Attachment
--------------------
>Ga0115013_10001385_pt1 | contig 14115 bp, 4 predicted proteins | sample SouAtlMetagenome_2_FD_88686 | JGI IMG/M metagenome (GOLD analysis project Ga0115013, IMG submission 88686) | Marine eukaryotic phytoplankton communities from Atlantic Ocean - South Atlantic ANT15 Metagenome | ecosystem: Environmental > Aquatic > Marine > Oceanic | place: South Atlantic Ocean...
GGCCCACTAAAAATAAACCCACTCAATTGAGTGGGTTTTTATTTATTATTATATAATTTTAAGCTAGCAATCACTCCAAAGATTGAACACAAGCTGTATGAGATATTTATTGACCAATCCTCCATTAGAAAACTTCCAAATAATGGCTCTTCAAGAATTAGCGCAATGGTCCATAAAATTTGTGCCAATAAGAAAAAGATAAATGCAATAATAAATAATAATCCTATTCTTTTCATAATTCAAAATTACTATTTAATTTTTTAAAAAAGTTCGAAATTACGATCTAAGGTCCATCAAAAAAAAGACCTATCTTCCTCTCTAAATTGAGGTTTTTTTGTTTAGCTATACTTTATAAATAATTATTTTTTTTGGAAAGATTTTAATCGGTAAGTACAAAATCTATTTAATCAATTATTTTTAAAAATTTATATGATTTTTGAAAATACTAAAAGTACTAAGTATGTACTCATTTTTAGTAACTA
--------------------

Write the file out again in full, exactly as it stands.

>Ga0115013_10001385_pt1 | contig 14115 bp, 4 predicted proteins | sample SouAtlMetagenome_2_FD_88686 | JGI IMG/M metagenome (GOLD analysis project Ga0115013, IMG submission 88686) | Marine eukaryotic phytoplankton communities from Atlantic Ocean - South Atlantic ANT15 Metagenome | ecosystem: Environmental > Aquatic > Marine > Oceanic | place: South Atlantic Ocean...
GGCCCACTAAAAATAAACCCACTCAATTGAGTGGGTTTTTATTTATTATTATATAATTTTAAGCTAGCAATCACTCCAAAGATTGAACACAAGCTGTATGAGATATTTATTGACCAATCCTCCATTAGAAAACTTCCAAATAATGGCTCTTCAAGAATTAGCGCAATGGTCCATAAAATTTGTGCCAATAAGAAAAAGATAAATGCAATAATAAATAATAATCCTATTCTTTTCATAATTCAAAATTACTATTTAATTTTTTAAAAAAGTTCGAAATTACGATCTAAGGTCCATCAAAAAAAAGACCTATCTTCCTCTCTAAATTGAGGTTTTTTTGTTTAGCTATACTTTATAAATAATTATTTTTTTTGGAAAGATTTTAATCGGTAAGTACAAAATCTATTTAATCAATTATTTTTAAAAATTTATATGATTTTTGAAAATACTAAAAGTACTAAGTATGTACTCATTTTTAGTAACTA